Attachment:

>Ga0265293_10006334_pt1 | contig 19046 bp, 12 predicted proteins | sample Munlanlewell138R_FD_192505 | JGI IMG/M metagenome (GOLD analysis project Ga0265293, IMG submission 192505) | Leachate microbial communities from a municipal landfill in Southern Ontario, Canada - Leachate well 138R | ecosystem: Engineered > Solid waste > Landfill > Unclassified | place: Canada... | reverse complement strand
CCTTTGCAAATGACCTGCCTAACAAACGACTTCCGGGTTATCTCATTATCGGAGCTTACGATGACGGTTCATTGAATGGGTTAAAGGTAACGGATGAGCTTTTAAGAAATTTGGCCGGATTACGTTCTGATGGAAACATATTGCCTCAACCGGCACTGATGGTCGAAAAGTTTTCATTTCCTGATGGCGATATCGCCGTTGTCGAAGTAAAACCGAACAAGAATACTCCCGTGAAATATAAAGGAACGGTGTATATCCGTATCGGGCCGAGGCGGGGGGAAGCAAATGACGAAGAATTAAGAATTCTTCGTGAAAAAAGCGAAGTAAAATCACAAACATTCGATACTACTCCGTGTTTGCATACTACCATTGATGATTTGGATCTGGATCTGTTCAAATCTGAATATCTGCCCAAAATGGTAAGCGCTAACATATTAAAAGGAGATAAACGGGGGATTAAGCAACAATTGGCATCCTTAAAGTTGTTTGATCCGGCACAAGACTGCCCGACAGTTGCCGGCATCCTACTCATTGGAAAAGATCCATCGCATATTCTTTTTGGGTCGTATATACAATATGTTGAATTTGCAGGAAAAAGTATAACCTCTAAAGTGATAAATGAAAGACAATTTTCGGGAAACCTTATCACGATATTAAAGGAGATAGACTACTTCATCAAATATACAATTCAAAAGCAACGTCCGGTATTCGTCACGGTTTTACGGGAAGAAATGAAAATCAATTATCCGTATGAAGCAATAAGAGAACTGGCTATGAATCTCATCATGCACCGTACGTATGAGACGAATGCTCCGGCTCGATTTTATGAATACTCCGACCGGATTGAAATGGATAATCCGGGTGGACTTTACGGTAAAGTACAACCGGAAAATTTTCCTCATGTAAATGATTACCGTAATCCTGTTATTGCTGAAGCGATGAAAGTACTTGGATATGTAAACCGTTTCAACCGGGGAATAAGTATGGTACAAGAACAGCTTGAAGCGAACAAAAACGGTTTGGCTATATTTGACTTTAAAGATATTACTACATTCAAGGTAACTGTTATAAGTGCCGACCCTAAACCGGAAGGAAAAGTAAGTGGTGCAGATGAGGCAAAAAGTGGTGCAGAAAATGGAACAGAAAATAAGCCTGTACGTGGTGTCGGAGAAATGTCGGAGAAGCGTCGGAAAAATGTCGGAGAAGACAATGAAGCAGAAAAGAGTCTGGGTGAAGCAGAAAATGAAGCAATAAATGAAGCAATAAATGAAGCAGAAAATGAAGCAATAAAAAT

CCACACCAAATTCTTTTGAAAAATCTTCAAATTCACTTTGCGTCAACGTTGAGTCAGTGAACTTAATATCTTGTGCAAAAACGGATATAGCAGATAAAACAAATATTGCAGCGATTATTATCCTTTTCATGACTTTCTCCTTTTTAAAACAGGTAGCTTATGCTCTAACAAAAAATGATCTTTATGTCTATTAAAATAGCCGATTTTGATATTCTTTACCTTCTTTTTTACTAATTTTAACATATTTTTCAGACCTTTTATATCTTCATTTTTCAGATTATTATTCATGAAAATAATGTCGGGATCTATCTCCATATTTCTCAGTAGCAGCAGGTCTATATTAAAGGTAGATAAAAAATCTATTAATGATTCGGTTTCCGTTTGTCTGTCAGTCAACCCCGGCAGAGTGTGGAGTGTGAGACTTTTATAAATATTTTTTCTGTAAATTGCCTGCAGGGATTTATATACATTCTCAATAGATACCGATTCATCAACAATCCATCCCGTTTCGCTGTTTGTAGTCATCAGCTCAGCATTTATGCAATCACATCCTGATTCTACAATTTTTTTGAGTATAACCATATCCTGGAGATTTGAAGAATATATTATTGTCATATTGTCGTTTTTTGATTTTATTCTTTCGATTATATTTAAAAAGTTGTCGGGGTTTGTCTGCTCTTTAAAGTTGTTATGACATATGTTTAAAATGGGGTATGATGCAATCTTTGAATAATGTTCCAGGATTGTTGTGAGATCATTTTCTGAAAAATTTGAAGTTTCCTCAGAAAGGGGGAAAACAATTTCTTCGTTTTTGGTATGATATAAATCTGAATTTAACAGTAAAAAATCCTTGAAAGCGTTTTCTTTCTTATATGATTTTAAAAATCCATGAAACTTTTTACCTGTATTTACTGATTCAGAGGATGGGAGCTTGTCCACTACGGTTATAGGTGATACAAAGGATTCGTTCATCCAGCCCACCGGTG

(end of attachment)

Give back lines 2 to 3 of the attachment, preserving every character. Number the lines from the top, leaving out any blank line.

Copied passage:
CCTTTGCAAATGACCTGCCTAACAAACGACTTCCGGGTTATCTCATTATCGGAGCTTACGATGACGGTTCATTGAATGGGTTAAAGGTAACGGATGAGCTTTTAAGAAATTTGGCCGGATTACGTTCTGATGGAAACATATTGCCTCAACCGGCACTGATGGTCGAAAAGTTTTCATTTCCTGATGGCGATATCGCCGTTGTCGAAGTAAAACCGAACAAGAATACTCCCGTGAAATATAAAGGAACGGTGTATATCCGTATCGGGCCGAGGCGGGGGGAAGCAAATGACGAAGAATTAAGAATTCTTCGTGAAAAAAGCGAAGTAAAATCACAAACATTCGATACTACTCCGTGTTTGCATACTACCATTGATGATTTGGATCTGGATCTGTTCAAATCTGAATATCTGCCCAAAATGGTAAGCGCTAACATATTAAAAGGAGATAAACGGGGGATTAAGCAACAATTGGCATCCTTAAAGTTGTTTGATCCGGCACAAGACTGCCCGACAGTTGCCGGCATCCTACTCATTGGAAAAGATCCATCGCATATTCTTTTTGGGTCGTATATACAATATGTTGAATTTGCAGGAAAAAGTATAACCTCTAAAGTGATAAATGAAAGACAATTTTCGGGAAACCTTATCACGATATTAAAGGAGATAGACTACTTCATCAAATATACAATTCAAAAGCAACGTCCGGTATTCGTCACGGTTTTACGGGAAGAAATGAAAATCAATTATCCGTATGAAGCAATAAGAGAACTGGCTATGAATCTCATCATGCACCGTACGTATGAGACGAATGCTCCGGCTCGATTTTATGAATACTCCGACCGGATTGAAATGGATAATCCGGGTGGACTTTACGGTAAAGTACAACCGGAAAATTTTCCTCATGTAAATGATTACCGTAATCCTGTTATTGCTGAAGCGATGAAAGTACTTGGATATGTAAACCGTTTCAACCGGGGAATAAGTATGGTACAAGAACAGCTTGAAGCGAACAAAAACGGTTTGGCTATATTTGACTTTAAAGATATTACTACATTCAAGGTAACTGTTATAAGTGCCGACCCTAAACCGGAAGGAAAAGTAAGTGGTGCAGATGAGGCAAAAAGTGGTGCAGAAAATGGAACAGAAAATAAGCCTGTACGTGGTGTCGGAGAAATGTCGGAGAAGCGTCGGAAAAATGTCGGAGAAGACAATGAAGCAGAAAAGAGTCTGGGTGAAGCAGAAAATGAAGCAATAAATGAAGCAATAAATGAAGCAGAAAATGAAGCAATAAAAAT

CCACACCAAATTCTTTTGAAAAATCTTCAAATTCACTTTGCGTCAACGTTGAGTCAGTGAACTTAATATCTTGTGCAAAAACGGATATAGCAGATAAAACAAATATTGCAGCGATTATTATCCTTTTCATGACTTTCTCCTTTTTAAAACAGGTAGCTTATGCTCTAACAAAAAATGATCTTTATGTCTATTAAAATAGCCGATTTTGATATTCTTTACCTTCTTTTTTACTAATTTTAACATATTTTTCAGACCTTTTATATCTTCATTTTTCAGATTATTATTCATGAAAATAATGTCGGGATCTATCTCCATATTTCTCAGTAGCAGCAGGTCTATATTAAAGGTAGATAAAAAATCTATTAATGATTCGGTTTCCGTTTGTCTGTCAGTCAACCCCGGCAGAGTGTGGAGTGTGAGACTTTTATAAATATTTTTTCTGTAAATTGCCTGCAGGGATTTATATACATTCTCAATAGATACCGATTCATCAACAATCCATCCCGTTTCGCTGTTTGTAGTCATCAGCTCAGCATTTATGCAATCACATCCTGATTCTACAATTTTTTTGAGTATAACCATATCCTGGAGATTTGAAGAATATATTATTGTCATATTGTCGTTTTTTGATTTTATTCTTTCGATTATATTTAAAAAGTTGTCGGGGTTTGTCTGCTCTTTAAAGTTGTTATGACATATGTTTAAAATGGGGTATGATGCAATCTTTGAATAATGTTCCAGGATTGTTGTGAGATCATTTTCTGAAAAATTTGAAGTTTCCTCAGAAAGGGGGAAAACAATTTCTTCGTTTTTGGTATGATATAAATCTGAATTTAACAGTAAAAAATCCTTGAAAGCGTTTTCTTTCTTATATGATTTTAAAAATCCATGAAACTTTTTACCTGTATTTACTGATTCAGAGGATGGGAGCTTGTCCACTACGGTTATAGGTGATACAAAGGATTCGTTCATCCAGCCCACCGGTG